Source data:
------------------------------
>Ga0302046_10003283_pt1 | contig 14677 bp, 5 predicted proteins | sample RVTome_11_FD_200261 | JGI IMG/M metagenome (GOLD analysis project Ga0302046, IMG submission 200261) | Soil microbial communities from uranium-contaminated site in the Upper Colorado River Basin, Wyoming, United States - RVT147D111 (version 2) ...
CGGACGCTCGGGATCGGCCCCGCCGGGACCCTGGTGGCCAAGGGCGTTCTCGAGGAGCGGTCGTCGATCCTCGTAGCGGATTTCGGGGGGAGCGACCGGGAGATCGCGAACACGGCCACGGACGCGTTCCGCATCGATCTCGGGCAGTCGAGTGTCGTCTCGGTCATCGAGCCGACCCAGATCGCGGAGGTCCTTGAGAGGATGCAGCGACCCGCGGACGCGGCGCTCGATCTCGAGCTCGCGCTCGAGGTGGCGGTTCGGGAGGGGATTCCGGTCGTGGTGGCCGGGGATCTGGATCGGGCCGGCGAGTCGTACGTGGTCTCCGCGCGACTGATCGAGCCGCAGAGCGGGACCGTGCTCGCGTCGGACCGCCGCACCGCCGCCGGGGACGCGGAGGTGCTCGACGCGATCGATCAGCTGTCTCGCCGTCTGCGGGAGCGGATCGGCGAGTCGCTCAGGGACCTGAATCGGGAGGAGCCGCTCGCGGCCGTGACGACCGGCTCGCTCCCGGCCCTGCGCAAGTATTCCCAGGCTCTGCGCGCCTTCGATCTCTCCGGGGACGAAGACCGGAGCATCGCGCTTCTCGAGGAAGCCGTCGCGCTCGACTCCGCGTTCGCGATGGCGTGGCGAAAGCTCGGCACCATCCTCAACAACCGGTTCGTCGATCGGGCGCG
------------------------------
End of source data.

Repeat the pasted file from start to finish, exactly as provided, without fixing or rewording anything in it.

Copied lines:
>Ga0302046_10003283_pt1 | contig 14677 bp, 5 predicted proteins | sample RVTome_11_FD_200261 | JGI IMG/M metagenome (GOLD analysis project Ga0302046, IMG submission 200261) | Soil microbial communities from uranium-contaminated site in the Upper Colorado River Basin, Wyoming, United States - RVT147D111 (version 2) ...
CGGACGCTCGGGATCGGCCCCGCCGGGACCCTGGTGGCCAAGGGCGTTCTCGAGGAGCGGTCGTCGATCCTCGTAGCGGATTTCGGGGGGAGCGACCGGGAGATCGCGAACACGGCCACGGACGCGTTCCGCATCGATCTCGGGCAGTCGAGTGTCGTCTCGGTCATCGAGCCGACCCAGATCGCGGAGGTCCTTGAGAGGATGCAGCGACCCGCGGACGCGGCGCTCGATCTCGAGCTCGCGCTCGAGGTGGCGGTTCGGGAGGGGATTCCGGTCGTGGTGGCCGGGGATCTGGATCGGGCCGGCGAGTCGTACGTGGTCTCCGCGCGACTGATCGAGCCGCAGAGCGGGACCGTGCTCGCGTCGGACCGCCGCACCGCCGCCGGGGACGCGGAGGTGCTCGACGCGATCGATCAGCTGTCTCGCCGTCTGCGGGAGCGGATCGGCGAGTCGCTCAGGGACCTGAATCGGGAGGAGCCGCTCGCGGCCGTGACGACCGGCTCGCTCCCGGCCCTGCGCAAGTATTCCCAGGCTCTGCGCGCCTTCGATCTCTCCGGGGACGAAGACCGGAGCATCGCGCTTCTCGAGGAAGCCGTCGCGCTCGACTCCGCGTTCGCGATGGCGTGGCGAAAGCTCGGCACCATCCTCAACAACCGGTTCGTCGATCGGGCGCG